Finding Inspiration from Dropouts: 4 Lessons for Start-ups
Mark Zuckerberg’s and Steve Jobs’ graduation speeches ring loud and true
PHOTO CREDIT: Getty Images
Mark Zuckerberg, Steve Jobs. One is living, one has passed. Both were college dropouts. Both delivered graduation speeches in top-tier universities: The former at Harvard, just a few weeks ago, the latter at Stanford in 2005.
We all know their stories, and are familiar with their flashes of genius. We have tracked their success in terms of the popularity of the products they gave rise to—Facebook now has a billion users across the globe and Apple's products are deemed superior devices.
During their respective speeches, however, both Zuckerberg and Jobs spoke not only to the graduating students they addressed, but to anybody who had an idea and had the guts to see what beinc-aseann.comes of that idea.
Here are some of the lessons start-up entrepreneurs can pick up from the speeches of these famous dropouts – and entrepreneurial giants.
1. Don’t take yourself too seriously
In Harvard, Zuckerberg said that if he finished his speech without incident, then that would be the first time he would finish anything in the university. This obviously elicited a chuckle from the audience, largely because Zuckerberg took himself lightly enough to joke about the fact that he was accepted into Harvard – but dropped out.
Many with great ideas are stymied by their fear of failure. Those who took the leap do not often succeed at first try. But what the heck? Anne Cheng, an entrepreneur from Singapore, used to ask herself: “What if I screw up?” And always the answer inc-aseann.comes: “I won’t die!”
2. It's purpose that gives meaning to life
Zuckerberg described purpose as being part of something bigger than ourselves, and this is also what creates true happiness.
Vietnamese entrepreneur Phuong Nguyen, for instance, used to be a marketing officer for a bank in Hanoi. She was earning inc-aseann.comfortably and was, by conventional means, successful.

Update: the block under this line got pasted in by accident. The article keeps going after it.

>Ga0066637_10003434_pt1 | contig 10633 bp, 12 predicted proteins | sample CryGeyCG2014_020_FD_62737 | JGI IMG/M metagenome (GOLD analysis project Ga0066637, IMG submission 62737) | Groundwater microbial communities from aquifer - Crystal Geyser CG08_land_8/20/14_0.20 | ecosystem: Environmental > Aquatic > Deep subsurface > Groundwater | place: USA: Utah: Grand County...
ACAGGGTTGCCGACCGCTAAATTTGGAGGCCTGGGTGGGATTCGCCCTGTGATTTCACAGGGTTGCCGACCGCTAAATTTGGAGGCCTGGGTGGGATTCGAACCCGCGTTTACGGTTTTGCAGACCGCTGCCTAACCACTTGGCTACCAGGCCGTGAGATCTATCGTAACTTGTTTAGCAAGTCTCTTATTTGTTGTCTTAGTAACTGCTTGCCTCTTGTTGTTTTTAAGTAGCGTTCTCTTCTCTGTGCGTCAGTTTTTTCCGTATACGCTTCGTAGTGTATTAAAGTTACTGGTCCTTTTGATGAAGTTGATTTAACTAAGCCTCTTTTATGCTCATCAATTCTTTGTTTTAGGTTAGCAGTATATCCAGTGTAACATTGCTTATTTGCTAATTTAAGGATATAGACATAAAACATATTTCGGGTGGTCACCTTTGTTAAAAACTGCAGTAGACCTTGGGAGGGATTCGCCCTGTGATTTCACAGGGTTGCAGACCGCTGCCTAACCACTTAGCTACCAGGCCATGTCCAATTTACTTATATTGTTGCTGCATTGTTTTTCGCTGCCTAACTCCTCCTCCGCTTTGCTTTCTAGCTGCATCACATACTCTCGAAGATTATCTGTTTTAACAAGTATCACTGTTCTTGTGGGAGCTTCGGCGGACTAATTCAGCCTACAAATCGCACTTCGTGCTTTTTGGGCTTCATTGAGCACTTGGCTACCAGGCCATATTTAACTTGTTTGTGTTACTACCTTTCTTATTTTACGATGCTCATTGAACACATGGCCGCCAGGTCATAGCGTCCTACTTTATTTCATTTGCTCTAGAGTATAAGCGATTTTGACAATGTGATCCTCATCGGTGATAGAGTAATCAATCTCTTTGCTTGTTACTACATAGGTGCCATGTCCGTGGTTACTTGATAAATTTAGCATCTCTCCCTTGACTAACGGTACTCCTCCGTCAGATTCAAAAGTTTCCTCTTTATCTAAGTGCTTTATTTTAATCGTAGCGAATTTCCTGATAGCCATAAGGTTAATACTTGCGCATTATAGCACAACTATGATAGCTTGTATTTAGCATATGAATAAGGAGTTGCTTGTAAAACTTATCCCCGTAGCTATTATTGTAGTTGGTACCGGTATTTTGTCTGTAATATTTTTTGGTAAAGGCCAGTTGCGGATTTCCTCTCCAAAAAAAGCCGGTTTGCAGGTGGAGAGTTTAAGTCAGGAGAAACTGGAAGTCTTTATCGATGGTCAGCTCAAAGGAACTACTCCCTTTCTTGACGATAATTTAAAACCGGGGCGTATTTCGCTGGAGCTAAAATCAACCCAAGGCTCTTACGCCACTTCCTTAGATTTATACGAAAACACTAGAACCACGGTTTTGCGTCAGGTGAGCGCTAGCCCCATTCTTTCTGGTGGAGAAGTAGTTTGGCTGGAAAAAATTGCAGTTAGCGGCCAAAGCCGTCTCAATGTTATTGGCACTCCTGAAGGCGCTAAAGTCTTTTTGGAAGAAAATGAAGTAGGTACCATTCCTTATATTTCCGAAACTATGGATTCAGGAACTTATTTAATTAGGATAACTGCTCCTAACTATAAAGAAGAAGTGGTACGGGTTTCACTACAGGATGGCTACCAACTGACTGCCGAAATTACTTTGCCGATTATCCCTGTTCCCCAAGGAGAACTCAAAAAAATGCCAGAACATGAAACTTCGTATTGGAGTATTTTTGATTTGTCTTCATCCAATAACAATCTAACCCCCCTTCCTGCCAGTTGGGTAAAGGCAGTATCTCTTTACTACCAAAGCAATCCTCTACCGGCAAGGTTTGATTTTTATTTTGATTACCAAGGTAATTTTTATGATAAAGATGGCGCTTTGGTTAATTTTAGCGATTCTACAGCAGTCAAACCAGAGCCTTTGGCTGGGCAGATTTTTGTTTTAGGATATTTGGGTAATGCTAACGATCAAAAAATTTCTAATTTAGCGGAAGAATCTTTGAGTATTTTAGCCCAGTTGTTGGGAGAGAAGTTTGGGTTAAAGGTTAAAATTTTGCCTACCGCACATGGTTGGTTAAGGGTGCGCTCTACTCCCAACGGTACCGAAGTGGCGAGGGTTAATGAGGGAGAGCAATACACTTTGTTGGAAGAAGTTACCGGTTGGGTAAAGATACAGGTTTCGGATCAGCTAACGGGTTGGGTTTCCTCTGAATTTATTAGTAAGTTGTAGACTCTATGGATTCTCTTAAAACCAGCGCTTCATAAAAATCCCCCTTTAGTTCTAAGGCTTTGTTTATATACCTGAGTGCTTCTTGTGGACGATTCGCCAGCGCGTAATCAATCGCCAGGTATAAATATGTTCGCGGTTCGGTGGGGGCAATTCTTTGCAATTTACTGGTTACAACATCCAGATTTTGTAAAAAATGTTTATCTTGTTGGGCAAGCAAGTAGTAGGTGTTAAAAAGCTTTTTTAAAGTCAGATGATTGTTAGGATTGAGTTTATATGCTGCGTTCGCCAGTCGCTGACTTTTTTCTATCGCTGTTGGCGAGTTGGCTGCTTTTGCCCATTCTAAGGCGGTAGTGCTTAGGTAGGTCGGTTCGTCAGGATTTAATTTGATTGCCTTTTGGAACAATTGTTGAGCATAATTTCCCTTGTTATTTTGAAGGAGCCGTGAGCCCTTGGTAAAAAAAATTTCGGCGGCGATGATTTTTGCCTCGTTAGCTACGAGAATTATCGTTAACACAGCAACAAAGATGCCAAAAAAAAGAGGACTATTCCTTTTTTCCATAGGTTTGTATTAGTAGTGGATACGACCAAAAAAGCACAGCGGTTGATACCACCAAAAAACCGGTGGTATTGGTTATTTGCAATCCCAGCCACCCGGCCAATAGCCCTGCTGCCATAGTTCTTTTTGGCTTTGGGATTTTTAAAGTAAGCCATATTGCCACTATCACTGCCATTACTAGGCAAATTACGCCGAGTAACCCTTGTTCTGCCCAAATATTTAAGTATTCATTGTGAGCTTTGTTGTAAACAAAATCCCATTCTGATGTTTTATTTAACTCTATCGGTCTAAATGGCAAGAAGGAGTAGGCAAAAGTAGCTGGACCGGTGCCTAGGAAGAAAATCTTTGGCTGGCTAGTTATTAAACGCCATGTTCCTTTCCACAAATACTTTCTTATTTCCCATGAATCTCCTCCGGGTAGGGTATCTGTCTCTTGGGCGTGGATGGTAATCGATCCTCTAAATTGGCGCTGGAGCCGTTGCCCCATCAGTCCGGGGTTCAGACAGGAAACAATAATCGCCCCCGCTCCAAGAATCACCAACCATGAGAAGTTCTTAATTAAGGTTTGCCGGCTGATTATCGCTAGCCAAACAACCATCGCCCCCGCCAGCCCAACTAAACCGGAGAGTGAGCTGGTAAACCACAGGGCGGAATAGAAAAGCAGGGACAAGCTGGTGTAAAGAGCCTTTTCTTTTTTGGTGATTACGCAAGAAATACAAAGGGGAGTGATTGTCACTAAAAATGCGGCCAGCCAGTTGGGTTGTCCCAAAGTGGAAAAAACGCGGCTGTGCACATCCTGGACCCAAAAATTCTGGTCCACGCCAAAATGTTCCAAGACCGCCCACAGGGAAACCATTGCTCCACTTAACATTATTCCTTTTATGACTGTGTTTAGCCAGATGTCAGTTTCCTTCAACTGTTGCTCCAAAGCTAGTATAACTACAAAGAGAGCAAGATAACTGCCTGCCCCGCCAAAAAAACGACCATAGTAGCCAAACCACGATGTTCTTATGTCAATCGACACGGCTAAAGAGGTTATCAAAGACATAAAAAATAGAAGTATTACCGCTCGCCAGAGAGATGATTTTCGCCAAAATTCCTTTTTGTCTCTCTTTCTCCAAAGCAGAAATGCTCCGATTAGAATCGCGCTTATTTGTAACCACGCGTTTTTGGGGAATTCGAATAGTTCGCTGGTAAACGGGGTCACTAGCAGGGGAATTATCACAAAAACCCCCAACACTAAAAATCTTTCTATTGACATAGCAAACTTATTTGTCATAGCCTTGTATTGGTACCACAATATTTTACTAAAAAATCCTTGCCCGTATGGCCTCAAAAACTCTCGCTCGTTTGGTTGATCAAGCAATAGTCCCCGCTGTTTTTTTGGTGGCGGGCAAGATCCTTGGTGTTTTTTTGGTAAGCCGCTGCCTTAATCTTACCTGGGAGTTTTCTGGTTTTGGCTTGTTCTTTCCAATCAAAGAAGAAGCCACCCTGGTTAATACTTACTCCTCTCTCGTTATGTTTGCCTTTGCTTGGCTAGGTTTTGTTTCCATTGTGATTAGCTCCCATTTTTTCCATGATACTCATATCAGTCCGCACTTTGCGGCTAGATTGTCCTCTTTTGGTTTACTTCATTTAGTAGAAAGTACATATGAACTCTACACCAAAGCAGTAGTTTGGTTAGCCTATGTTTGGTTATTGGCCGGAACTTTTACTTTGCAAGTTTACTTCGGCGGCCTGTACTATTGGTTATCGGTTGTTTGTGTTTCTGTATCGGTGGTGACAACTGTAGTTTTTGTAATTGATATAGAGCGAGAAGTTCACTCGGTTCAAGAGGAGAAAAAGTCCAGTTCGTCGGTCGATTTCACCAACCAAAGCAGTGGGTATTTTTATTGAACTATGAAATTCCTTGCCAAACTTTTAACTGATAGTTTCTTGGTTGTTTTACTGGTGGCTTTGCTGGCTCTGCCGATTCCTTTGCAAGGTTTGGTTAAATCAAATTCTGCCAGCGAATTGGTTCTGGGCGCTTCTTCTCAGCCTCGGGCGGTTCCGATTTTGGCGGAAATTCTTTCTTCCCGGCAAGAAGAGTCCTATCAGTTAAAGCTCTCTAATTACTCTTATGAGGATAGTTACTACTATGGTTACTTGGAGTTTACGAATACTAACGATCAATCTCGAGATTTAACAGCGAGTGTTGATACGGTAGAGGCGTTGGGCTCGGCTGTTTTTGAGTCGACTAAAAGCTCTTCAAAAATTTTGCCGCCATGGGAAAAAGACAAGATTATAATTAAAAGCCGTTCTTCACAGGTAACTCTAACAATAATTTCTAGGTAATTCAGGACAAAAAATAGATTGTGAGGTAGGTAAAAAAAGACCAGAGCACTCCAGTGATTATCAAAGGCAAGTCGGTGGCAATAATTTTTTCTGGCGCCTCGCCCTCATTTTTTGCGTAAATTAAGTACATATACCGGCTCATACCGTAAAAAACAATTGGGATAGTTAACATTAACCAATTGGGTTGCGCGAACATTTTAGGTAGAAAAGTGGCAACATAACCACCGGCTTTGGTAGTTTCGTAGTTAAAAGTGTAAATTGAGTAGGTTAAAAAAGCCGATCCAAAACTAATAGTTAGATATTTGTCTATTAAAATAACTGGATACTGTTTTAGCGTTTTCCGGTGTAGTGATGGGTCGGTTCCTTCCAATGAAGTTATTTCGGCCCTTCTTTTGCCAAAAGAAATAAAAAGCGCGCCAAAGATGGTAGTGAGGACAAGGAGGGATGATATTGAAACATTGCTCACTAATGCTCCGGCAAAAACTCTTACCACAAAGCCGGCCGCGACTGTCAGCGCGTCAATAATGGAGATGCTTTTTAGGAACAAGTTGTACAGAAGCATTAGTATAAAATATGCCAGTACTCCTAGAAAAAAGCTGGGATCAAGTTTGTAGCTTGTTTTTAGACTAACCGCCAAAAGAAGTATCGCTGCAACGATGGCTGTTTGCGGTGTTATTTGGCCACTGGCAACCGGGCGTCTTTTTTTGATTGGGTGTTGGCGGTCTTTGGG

Secretly, however, she felt something was missing – and it was in the pursuit of this meaning that she found the courage to establish her own business arranging flowers for various occasions for her clients. She took orders online and sourced her materials abroad. Now her business has expanded into a wedding and events planning outfit.
3. Everything looks better in hindsight
In his Stanford speech, Jobs looked back on the various experiences – highs and lows, both – he had before he realized some measure of success in Apple.
“You cannot connect the dots looking forward,” he said, assuring his audience that there is always a pattern and a reason why we are on a certain spot at a certain time.
Plenty of entrepreneurs had to learn their lessons the hard way. Practically nobody succeeds on the first try. Nikhil Kapur, for instance, now an investment manager for Singapore-based venture capitalist inc-aseann.company Gree, remembers the struggles in his own entrepreneurial days in his native India and uses the things he earned when he mentors start-up founders in their portfolio.
4. Stay hungry. Stay foolish
We are all going to die, anyway, Jobs told the Stanford graduates. “Remembering this is the best way to avoid the trap of thinking you have anything to lose.”
Today’s start-up generation is inc-aseann.composed of young people who make bold decisions – like moving halfway across the globe to a foreign country, even when they knew no one and did not speak the language.
For example, Dominik Weil moved to Vietnam from Germany to try out his bitcoin idea on a market he believes is ready for it. Adrienne Ravez left a secure life in France to establish a digital marketing inc-aseann.company in Cambodia – and ended up helping build a thriving, dynamic, and young entrepreneurial inc-aseann.community. Aaron Everhart had a stable career in the U.S. but moved to Hanoi anyway to mentor young and hungry entrepreneurs. And nobody among them says he or she regrets taking the great leap.